3 minute read • published in partnership with Cranfield University
Insight: Long-life assets – what are they and why do they matter?
Collectively, high-value, long-life assets contribute greatly to society’s well-being. They are ingrained in our communications, defence, energy, food, health, transport and water systems. Isidro Durazo Cardenas from Cranfield University looks at why these long-life assets matter and why the correct staff training is required to sustain and improve the availability and quality of service of these assets.
Due to their importance, high-value assets are built to last a very long life. HMRC defines a long-life asset as one that would reasonably be expected to have a useful economic life of at least 25 years. An example of a very long-lasting asset is the Skerne railway bridge in Darlington, which is nearly 200 years old and still in operation. But not all critical assets are as old and as simply operated.
Modern high-value assets can indeed be very complex, with many components and interactions, and they are becoming smarter, capable of generating considerable amounts of operational data; some have even deployed digitised processes. Examples include modern aircraft, nuclear submarines, wind farms, and some specialist equipment/manufacturing facilities. All of these degrade, and some level of maintenance will eventually be required.
It is not difficult to anticipate the disruptive effects on our everyday lives, should any of these high-value complex assets suddenly stop being available. But who maintains them, and ensures their longer-term availability?
High-technology organisations with generally substantial budgets typically manage and operate these assets. For example, Network Rail operates Britain’s railway infrastructure assets, while the Ministry of Defence (MoD) ensures defence assets can be available as and when needed.
In the private sector, many other organisations also play a significant part in ensuring our societal well-being. All these organisations employ through-life or asset management professionals who are not only responsible for their assets’ continual operations, but also strive for ways to add value to their organisations by optimising operations, reducing operational costs, and creating new service options. The estimated potential economic contribution to the UK economy in 2018 was £31.4 billion.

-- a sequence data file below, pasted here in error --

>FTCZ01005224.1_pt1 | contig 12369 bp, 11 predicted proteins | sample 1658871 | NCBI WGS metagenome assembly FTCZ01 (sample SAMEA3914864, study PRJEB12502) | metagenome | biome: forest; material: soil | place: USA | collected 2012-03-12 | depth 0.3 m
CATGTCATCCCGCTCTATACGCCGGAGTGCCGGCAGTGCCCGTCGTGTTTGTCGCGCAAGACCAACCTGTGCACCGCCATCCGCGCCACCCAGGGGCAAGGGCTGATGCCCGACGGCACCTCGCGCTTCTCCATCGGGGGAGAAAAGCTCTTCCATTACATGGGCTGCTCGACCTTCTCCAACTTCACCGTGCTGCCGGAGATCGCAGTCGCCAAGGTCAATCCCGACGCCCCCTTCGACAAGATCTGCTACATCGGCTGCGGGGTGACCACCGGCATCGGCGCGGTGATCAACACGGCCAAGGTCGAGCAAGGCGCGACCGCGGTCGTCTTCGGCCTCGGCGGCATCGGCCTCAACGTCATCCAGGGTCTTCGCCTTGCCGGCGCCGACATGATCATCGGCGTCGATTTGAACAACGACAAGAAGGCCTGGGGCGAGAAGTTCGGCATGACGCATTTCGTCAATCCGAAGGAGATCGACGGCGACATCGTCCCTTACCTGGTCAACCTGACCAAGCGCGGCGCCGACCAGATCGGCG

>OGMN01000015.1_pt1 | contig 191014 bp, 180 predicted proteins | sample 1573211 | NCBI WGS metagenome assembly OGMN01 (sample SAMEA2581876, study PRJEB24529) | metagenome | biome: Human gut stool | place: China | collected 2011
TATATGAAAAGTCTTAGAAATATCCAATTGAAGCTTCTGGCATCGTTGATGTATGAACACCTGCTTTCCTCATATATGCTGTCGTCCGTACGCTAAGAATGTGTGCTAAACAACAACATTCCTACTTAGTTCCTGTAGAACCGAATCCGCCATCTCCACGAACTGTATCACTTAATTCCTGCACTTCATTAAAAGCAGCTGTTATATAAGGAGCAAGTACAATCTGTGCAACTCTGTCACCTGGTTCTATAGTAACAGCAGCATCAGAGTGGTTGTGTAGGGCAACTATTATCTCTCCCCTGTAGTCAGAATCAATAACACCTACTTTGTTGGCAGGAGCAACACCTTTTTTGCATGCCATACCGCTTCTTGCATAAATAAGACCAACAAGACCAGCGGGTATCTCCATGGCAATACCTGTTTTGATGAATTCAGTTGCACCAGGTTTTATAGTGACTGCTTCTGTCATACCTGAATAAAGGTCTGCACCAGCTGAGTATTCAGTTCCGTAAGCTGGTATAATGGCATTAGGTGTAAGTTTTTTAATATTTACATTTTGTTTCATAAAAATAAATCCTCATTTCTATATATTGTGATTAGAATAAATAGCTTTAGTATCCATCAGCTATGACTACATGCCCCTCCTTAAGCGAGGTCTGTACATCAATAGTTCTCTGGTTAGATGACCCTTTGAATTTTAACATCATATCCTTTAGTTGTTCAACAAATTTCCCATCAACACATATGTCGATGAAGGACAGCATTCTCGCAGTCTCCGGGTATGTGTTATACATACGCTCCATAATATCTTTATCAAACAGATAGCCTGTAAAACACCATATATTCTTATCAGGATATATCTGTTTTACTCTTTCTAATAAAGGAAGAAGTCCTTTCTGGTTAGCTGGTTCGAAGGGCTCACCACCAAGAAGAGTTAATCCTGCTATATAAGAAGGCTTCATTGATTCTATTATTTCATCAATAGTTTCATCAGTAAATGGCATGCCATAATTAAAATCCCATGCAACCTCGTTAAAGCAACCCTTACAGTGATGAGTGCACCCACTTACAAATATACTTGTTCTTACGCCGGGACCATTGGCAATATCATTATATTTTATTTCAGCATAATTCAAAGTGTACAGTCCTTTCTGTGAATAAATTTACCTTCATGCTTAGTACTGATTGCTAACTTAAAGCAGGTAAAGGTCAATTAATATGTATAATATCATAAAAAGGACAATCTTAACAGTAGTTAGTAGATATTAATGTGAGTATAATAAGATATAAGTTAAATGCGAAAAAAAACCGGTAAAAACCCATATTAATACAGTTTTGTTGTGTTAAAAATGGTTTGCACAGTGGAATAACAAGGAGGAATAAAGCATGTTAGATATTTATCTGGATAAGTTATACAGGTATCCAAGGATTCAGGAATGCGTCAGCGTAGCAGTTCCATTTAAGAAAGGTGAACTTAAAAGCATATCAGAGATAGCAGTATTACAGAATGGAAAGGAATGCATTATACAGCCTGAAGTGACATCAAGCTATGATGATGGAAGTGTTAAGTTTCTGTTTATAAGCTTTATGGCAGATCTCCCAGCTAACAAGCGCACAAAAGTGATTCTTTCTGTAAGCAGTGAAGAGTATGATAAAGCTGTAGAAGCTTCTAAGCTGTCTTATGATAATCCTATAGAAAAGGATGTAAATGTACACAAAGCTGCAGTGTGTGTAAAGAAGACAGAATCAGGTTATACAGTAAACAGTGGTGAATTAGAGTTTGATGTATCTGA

International standards, such as PAS 280 or BS ISO 55000, provide useful guidance and terms of reference for organisations and through-life professionals. Four value streams have been identified, which are continuously applied to achieve tangible net benefit in value and cost outcomes for both the provider and customer:
1 – AVOID physical degradation of the asset. Design to maximise value potential – e.g., level and duration of usable functionality, whilst minimising potential support costs.
2 – CONTAIN Prepare and operate support assets to maximise operational availability, minimise operational disruption and minimise support costs.
3 – RECOVER Physically improve the available functionality through confirmation of available usable life by inspection and monitoring or health restoration by repair, replacement, or upgrade.
4 – CONVERT experience to incremental value. Capture, analyse and apply the learning from AVOID, CONTAIN and CONVERT activities to identify and enact incremental improvements.
The need for education and training of through-life professionals
It is clear that more through-life specialists/professionals will be required to sustain and improve the availability and quality of service of these high-value, long-life assets that we rely on. Some of the most critical skills include:
• Management of deterioration and obsolescence;
• Improvement of reliability and availability of assets;
• Estimation of value and cost effectiveness, business models;
• Diversification, service design and delivery, e.g., servitisation;
• Information technology and data analysis and management;
• Leadership, change management.
Cranfield University, together with a group of industrialists that include Rolls-Royce, MoD, BAE Systems, Leonardo, Bombardier, and Babcock, have put together a level 7 apprenticeship to train engineers capable of producing an immediate positive impact on the operations of long-life, high-value assets by deploying the PAS 280 standard principles.
The Through-life Engineering Services Specialist Master’s Degree Apprenticeship is a part-time course, which has been available for through-life and asset management practitioners since 2019. The first cohort graduated in June 2022, but the course syllabus builds on the successful executive MSc course Through Life Systems Sustainment, which has produced over 90 professional graduates, many of whom are in senior positions in industry. Current students come from a range of companies including MOD, Eurofighter, Rolls-Royce, Babcock, Thales, Network Rail, Leonardo, Croda, Volvo, GSK, BAE Systems, BMT Global and ABCAM.
Recent graduates have already seen their careers progressing. The course has intakes in March and October of every year and is available both as a standalone MSc and a level 7 apprenticeship (the apprenticeship levy funding scheme is available for qualified candidates).